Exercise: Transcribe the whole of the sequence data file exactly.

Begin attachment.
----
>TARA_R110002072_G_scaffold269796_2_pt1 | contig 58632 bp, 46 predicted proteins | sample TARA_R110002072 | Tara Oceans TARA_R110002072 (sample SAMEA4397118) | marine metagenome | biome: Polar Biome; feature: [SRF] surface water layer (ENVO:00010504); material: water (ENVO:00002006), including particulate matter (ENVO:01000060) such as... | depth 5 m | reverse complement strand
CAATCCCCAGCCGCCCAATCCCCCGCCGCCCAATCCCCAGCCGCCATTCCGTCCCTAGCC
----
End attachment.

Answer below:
>TARA_R110002072_G_scaffold269796_2_pt1 | contig 58632 bp, 46 predicted proteins | sample TARA_R110002072 | Tara Oceans TARA_R110002072 (sample SAMEA4397118) | marine metagenome | biome: Polar Biome; feature: [SRF] surface water layer (ENVO:00010504); material: water (ENVO:00002006), including particulate matter (ENVO:01000060) such as... | depth 5 m | reverse complement strand
CAATCCCCAGCCGCCCAATCCCCCGCCGCCCAATCCCCAGCCGCCATTCCGTCCCTAGCC